The Torah portion this week opens with the Mitzvah (Commandment) of Bikurim. Farmers would bring the first fruits of their field to the Holy Temple in Jerusalem, and present them as a gift to the Kohain (priest) serving in the Temple. It was a much anticipated and joyous event, as people would stand on the sides of roads leading to Jerusalem and through its streets, watching the grand procession of farmers with their decorated baskets and trays, while music rang out. Before handing his fruits to the Kohain, the farmer would declare his observance of the Mitzvah, and express his gratitude for bringing him and the Jewish people to the joyous occasion.
Upon completion of the Bikurim service, the Torah writes (Deut. 26:11), “And you shall rejoice in all the good which G-d has given you and your house — you, the Levite, and the stranger that is among you.” “All the good” cannot refer to the first fruits, for those were just given to the Kohain, so what does that refer to?
Many insights are offered to this cryptic expression, but a well-known, brilliant explanation is offered by the Ohr HaChaim HaKadosh of Rabbi Chaim ben Attar ztl (1696-1743): “‘Good’ can only refer to Torah (Brachos 5a, Avos 6:3), for if people would sense the sweetness and delight of the Torah’s goodness they would pursue it with insanity and infatuation, and enough silver and gold to fill the world would be worth nothing to them, for the Torah contains in it all the goodness of the world.” The only proper way to conclude the Bikkurim celebration, in other words, is to engage in the study of Torah.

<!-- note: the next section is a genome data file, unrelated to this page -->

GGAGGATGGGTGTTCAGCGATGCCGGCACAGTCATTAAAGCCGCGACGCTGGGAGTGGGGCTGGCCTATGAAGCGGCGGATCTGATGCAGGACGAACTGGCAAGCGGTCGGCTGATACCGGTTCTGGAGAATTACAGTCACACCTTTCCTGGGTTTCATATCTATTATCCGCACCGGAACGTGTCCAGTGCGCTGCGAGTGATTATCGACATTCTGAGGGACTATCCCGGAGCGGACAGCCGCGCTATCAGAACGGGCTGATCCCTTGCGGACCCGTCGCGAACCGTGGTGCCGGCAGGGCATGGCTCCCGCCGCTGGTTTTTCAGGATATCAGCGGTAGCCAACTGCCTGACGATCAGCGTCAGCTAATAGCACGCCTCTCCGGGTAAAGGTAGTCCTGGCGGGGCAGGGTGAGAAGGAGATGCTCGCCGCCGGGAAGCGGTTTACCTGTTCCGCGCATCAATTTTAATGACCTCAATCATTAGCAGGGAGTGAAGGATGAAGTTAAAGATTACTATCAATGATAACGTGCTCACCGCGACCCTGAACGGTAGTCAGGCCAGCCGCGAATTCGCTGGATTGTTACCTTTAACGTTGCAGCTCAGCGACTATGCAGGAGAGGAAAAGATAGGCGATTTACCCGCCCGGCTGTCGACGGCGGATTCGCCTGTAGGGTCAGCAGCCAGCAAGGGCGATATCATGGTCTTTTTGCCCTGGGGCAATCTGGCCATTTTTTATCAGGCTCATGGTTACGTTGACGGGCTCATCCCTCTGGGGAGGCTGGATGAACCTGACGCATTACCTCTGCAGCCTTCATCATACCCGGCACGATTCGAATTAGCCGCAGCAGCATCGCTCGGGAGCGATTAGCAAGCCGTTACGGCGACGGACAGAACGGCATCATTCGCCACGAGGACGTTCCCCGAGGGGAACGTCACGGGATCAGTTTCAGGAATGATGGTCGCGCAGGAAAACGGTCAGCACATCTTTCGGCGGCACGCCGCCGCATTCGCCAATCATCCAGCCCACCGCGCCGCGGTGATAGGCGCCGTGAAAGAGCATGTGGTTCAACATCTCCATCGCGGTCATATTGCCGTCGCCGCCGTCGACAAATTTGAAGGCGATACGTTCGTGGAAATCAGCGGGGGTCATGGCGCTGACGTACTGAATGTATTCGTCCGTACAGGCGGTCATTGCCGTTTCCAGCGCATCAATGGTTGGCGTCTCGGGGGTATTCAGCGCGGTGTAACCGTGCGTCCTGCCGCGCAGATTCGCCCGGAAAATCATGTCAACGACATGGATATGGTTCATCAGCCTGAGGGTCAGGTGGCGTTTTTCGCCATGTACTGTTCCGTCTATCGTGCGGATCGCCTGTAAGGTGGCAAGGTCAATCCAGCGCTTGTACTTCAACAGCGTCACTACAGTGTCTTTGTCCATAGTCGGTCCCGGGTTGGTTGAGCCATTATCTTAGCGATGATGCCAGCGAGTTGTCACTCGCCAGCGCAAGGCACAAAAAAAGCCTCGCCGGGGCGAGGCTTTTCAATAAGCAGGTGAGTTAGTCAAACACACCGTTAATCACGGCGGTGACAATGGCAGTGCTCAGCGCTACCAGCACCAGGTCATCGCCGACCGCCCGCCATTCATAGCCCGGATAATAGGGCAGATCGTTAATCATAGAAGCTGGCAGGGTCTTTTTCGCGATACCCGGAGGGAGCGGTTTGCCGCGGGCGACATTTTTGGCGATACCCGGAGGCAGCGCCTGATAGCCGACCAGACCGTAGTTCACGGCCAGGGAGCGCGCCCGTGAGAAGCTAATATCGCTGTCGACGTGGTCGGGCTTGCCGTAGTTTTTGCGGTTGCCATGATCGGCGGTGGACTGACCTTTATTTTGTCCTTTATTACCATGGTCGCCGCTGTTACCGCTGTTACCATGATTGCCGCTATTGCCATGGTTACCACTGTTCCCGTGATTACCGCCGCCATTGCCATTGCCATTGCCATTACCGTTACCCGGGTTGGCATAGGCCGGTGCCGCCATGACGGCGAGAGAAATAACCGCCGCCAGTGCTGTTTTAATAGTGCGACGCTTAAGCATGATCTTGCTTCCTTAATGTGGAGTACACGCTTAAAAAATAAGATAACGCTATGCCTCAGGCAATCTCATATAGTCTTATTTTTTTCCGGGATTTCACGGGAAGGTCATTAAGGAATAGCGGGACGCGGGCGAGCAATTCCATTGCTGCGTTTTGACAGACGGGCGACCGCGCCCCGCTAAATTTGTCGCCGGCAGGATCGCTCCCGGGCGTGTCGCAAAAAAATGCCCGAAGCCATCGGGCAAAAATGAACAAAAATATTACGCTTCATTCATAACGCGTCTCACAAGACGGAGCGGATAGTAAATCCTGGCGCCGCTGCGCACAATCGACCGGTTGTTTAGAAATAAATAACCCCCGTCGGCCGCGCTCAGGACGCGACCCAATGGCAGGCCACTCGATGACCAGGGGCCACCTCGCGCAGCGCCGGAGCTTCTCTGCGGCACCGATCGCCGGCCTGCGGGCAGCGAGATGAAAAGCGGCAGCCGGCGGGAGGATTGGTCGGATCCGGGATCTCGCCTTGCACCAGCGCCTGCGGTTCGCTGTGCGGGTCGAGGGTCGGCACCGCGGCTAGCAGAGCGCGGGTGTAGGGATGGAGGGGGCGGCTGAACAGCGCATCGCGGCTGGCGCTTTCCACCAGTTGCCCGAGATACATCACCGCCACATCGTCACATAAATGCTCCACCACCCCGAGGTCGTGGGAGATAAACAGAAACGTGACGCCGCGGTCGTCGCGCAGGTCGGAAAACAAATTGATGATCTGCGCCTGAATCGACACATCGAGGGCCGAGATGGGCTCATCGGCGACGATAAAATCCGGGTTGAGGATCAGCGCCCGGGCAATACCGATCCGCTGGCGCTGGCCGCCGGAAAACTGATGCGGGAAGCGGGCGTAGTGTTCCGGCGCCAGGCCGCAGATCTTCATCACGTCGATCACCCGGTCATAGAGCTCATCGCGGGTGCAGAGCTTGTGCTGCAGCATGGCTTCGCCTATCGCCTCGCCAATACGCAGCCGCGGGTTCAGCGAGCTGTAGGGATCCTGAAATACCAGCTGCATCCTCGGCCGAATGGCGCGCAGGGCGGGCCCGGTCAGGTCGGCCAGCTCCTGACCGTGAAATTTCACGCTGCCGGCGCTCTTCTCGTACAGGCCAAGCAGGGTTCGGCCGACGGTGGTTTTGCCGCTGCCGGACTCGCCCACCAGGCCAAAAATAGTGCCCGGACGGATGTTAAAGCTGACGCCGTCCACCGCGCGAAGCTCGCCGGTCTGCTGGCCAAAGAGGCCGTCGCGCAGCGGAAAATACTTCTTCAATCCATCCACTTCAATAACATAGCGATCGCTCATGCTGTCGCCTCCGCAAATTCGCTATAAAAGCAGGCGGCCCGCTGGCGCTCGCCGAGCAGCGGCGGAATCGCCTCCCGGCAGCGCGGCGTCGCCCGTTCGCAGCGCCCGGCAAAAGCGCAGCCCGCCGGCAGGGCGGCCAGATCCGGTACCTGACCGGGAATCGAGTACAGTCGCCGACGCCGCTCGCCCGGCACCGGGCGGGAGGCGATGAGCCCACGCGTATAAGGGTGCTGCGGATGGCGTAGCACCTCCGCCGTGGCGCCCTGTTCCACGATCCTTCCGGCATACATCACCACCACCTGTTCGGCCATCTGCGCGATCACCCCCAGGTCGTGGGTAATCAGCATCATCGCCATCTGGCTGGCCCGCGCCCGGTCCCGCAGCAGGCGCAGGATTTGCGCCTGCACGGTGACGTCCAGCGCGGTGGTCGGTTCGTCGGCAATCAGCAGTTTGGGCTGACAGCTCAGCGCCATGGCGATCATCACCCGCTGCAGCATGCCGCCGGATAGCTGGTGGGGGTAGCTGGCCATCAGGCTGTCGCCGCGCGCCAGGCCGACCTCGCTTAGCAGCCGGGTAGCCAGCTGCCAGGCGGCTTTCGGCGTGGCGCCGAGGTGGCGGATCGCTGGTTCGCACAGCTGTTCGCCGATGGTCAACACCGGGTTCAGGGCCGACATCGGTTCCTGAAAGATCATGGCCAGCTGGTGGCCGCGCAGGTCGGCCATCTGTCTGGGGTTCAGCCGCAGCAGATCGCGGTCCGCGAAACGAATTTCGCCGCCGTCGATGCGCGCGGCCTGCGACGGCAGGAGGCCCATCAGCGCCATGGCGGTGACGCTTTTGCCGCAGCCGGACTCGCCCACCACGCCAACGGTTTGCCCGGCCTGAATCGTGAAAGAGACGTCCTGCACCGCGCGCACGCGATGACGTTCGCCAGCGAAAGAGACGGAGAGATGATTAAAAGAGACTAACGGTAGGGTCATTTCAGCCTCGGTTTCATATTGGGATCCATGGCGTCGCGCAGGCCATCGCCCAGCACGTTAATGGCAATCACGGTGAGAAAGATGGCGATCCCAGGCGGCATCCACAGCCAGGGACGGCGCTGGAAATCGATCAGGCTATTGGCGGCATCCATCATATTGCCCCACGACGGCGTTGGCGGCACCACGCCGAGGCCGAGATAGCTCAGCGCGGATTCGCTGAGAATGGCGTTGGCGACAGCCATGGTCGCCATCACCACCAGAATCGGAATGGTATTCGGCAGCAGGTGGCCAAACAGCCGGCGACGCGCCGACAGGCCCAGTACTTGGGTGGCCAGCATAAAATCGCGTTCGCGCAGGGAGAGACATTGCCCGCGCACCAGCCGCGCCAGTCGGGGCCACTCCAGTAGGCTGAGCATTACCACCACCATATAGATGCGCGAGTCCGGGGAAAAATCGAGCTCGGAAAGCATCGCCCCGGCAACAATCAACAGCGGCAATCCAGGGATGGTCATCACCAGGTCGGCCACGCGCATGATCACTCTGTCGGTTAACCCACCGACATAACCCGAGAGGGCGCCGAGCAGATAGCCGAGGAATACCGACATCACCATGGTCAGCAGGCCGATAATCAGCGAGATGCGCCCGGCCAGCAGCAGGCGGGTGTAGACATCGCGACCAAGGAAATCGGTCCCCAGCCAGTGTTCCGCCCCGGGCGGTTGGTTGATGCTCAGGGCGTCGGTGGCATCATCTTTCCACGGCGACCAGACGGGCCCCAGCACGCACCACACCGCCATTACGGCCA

Many have experienced the joy of learning Torah, the satisfaction that comes with gaining clarity and understanding, but the Ohr HaChaim’s description of Torah makes it clear that those momentary experiences are only a small taste of the true Torah experience. There were survivors of the horrors of the Holocaust who, upon their liberation, had no other desire than to sit down with a book of the Talmud and study the sweet words and thoughts of the Torah. Many Torah scholars in our time have been known to lose themselves in their studies, completely absorbed in the Divine wisdom, oblivious to the passing of time or the happenings around them. They truly sense that the only thing in this world we can objectively describe as “good” is Torah.
A beautiful custom many have is that when their children are introduced to Torah for the first time, they drip honey on the letters of the Aleph Beis, the Hebrew alphabet, and teach the holy letters of the Torah to them as they lick the honey off of each one. It is an expression of our hopes that this child will have the opportunity to taste the sweetness of Torah. As we dip our apple in the honey this Rosh Hashanah as a sign of our hopes to be blessed with a sweet new year, we owe it to ourselves to also partake in the sweetest experience available in this world. May that intimate connection with the words of our Creator serve as a hopeful commencement of a sweet new year!